Another momentous shot for Durant.
And soon, probably another NBA championship.
Durant scored a career playoff-high 43 points, draining a long 3-pointer in the final minute to cap his magnificent performance, and the Warriors beat LeBron James and the Cleveland Cavaliers 110-102 in Game 3 of the NBA Finals on Wednesday night to move within a victory of a sweep, their second straight title and third championship in four years.
The Warriors are on dynasty's doorstep.
Afterward, the defending champs could be heard loudly celebrating inside their locker room, perhaps a warmup for a bigger party to come.
The Cavaliers, meanwhile, are in a hole that might as well be 6 feet deep. Teams that have fallen behind 3-0 in the playoffs are 0-131.
It might be time for the guys from Northern California to order some champagne from Napa Valley.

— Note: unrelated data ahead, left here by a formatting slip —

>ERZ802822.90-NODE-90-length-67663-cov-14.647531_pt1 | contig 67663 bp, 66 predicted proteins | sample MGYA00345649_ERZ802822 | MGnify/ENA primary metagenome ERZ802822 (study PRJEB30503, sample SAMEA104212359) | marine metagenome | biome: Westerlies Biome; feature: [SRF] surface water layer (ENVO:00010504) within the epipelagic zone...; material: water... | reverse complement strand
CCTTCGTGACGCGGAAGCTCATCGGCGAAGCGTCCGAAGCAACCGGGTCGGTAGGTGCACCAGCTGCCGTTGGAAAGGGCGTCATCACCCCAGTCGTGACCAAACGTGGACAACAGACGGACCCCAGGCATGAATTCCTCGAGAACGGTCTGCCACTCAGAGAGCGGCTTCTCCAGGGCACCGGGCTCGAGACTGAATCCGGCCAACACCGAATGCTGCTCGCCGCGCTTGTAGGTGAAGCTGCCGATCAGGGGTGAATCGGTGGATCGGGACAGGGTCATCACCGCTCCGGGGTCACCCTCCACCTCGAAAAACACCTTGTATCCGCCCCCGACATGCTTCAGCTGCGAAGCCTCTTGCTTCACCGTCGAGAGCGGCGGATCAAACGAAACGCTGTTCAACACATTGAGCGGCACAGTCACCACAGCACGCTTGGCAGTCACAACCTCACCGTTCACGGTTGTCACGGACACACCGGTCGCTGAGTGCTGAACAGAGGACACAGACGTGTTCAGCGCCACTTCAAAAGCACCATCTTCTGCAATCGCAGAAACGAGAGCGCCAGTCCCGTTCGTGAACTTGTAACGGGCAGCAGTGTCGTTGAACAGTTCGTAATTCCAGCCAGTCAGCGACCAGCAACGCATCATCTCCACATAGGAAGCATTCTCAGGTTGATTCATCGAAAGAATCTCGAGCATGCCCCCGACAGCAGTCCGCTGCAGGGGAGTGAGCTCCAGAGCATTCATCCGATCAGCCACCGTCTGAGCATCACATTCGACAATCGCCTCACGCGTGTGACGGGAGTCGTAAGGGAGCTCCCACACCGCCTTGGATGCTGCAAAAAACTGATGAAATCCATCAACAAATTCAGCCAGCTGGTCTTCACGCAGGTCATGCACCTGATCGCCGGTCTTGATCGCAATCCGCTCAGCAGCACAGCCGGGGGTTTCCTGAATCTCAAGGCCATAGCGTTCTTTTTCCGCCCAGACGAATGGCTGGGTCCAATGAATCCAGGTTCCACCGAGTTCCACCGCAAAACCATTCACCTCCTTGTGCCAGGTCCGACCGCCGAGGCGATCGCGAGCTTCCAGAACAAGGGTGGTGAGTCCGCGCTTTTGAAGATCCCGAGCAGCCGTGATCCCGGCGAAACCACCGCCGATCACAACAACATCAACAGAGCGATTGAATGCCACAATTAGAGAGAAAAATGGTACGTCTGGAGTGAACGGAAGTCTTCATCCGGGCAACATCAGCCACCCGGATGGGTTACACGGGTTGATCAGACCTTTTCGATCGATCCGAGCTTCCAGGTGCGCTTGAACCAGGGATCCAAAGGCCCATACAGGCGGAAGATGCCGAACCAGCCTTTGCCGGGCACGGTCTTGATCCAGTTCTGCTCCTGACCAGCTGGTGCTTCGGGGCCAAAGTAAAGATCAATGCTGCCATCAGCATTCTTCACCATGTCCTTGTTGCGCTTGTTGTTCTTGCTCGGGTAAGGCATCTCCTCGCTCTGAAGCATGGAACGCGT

With the Cavs down 103-100, Durant stood defiantly and almost motionless after dropping his 33-footer -- just a few feet from where he made one in Game 3 last year -- and effectively ended the fourth straight finals matchup between two teams who have gotten to know each other well since 2015.
After Durant scored, Curry and Green rushed to his side and the trio walked back toward Golden State's bench where the other Warriors were hugging and high-fiving.
As always Durant stayed cool.
"I don't want to downplay anything, but I don't want to act like this is the end of the road," Durant said. "So just get back to work tomorrow and figure out a better game plan."
Durant said the similarity with last year's shot -- a moment that helped define his first championship -- didn't occur to him.
"No, not at all," he said. "I just took the shot."
There was nothing James or the Cavs could do but think about what might have been after losing two games that were within their reach.
"Tonight will be tough," said James, who scored 33 and rolled his right ankle in the first half. "Tomorrow I'll replay some plays and some moments and things of that nature. When I wake up Friday morning I'll be locked in on the game plan of what needs to be done to help our team win. That's just who I am."